Rep. Chris Van Hollen won the Democratic primary for U.S. Senate on Tuesday, defeating Rep. Donna Edwards in a long battle that divided fellow Democrats on Capitol Hill in a race to find a successor to retiring Sen. Barbara Mikulski.
Van Hollen pointed to his record as a pragmatic progressive who is able to reach across the political aisle to get things done. Edwards campaigned as a candidate more committed to holding liberal principles without settling for political deals.
In his victory speech, Van Hollen noted Mikulski’s commitment to remembering her constituents.
“And so tonight, I want to say to all Marylanders, whether you are from Baltimore city or Baltimore County to the Baltimore area, whether you are from the Washington suburbs or from Western Maryland or Southern Maryland or the Eastern Shore, I will fight hard for you every day in the United States Senate,” Van Hollen said.
Voters often said they liked both candidates and found the choice difficult.
“I’ve seen him in the leadership a much longer time than Donna Edwards, who I also like,” said Jeff Studds, a 60-year-old retired middle school teacher who voted for Van Hollen.
Results were delayed an hour after a Baltimore judge ordered four city polling places to each stay open an extra hour because they opened late. Edwards had sought the order.
The contest was a polarizing battle over race, gender and personality to replace the nation’s longest-serving female senator. The White House and prominent national Democrats weighed in on behalf of Van Hollen, even as Edwards backers insisted that her opportunity to become only the second black female U.S. senator in history should not be denied. She became the first black woman to win election to Congress in Maryland in 2008.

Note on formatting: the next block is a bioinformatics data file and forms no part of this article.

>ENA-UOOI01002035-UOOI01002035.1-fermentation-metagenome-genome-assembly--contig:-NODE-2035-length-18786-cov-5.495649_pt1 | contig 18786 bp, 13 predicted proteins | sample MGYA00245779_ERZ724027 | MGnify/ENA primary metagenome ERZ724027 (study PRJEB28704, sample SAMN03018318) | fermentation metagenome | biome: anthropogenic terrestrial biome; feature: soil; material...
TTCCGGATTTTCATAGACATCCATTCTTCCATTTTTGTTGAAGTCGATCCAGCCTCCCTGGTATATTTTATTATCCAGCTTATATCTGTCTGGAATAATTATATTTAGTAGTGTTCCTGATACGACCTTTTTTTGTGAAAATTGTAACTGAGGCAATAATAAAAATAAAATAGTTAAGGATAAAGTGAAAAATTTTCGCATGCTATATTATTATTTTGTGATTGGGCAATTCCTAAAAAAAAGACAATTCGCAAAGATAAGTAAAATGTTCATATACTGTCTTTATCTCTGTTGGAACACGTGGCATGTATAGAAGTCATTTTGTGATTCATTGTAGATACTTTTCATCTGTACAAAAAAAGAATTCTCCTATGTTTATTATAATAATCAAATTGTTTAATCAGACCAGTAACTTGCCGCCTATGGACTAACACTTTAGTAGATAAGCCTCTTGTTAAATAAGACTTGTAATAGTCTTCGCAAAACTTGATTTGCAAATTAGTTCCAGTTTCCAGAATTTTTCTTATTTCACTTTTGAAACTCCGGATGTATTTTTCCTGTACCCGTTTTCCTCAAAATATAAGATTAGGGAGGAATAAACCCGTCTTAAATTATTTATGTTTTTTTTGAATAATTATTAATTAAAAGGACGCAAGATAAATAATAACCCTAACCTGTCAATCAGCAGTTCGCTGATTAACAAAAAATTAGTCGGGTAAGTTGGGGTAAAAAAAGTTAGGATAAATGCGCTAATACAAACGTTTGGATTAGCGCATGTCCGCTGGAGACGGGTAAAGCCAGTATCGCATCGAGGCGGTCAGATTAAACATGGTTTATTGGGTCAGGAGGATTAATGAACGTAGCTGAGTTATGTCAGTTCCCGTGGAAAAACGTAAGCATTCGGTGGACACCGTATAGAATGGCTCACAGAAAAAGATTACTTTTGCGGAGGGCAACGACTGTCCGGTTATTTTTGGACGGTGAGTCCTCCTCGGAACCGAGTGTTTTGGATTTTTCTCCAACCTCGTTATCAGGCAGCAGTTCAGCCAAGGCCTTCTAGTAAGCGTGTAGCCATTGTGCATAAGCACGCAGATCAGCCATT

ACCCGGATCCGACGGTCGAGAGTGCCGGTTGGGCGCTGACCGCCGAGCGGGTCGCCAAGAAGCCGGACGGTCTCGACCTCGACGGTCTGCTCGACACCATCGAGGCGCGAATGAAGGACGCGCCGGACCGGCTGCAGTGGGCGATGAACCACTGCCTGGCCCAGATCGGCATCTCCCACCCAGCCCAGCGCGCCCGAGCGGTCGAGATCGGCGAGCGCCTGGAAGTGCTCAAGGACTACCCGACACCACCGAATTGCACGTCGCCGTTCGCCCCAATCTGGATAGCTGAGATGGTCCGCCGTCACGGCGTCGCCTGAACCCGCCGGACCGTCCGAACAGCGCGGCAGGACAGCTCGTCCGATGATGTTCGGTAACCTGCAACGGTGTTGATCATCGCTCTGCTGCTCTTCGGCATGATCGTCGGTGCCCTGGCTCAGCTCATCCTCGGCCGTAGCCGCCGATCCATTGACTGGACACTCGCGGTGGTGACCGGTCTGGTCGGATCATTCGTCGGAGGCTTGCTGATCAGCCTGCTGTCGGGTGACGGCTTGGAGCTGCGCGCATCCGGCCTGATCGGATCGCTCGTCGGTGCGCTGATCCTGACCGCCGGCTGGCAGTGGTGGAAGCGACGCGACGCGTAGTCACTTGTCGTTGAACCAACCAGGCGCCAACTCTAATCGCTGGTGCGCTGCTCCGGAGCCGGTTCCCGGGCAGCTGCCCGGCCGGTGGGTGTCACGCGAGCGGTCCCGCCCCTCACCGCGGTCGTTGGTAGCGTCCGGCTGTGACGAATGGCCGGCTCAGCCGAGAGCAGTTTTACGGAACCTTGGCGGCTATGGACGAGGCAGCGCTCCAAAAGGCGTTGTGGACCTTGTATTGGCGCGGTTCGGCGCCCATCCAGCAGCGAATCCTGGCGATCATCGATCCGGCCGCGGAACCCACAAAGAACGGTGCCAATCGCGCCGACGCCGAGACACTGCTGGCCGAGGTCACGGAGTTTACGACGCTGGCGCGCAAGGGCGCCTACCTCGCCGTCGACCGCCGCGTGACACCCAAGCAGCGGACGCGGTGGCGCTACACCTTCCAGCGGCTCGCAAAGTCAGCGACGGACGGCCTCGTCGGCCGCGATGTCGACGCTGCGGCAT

“It’s about building a progressive movement all across our state and across our country,” Edwards said after conceding.
The contest was characterized by negative political ads and heated debates. Edwards criticized Van Hollen as a Washington insider, too willing to compromise liberal principles for a political deal. But Van Hollen pointed to a progressive record and a willingness to work across party lines.
Republicans, meanwhile, are hoping to ride GOP Gov. Larry Hogan’s popularity in November to pick up a crucial seat in a state where they are outnumbered by Democrats 2-1. Del. Kathy Szeliga, who represents parts of Baltimore and Harford counties, emerged the winner in a crowded Republican field.
“Governor Hogan’s successes and support in Maryland, including with Democrats, prove that Marylanders like the change he’s bringing to our state, and they will support a candidate, like me, who will bring that same real change to Washington,” Szeliga said in her victory speech.
Van Hollen and Edwards both represent House districts that include the suburbs of the nation’s capital.
Associated Press Writer Matthew Barakat in Hyattsville contributed to this report.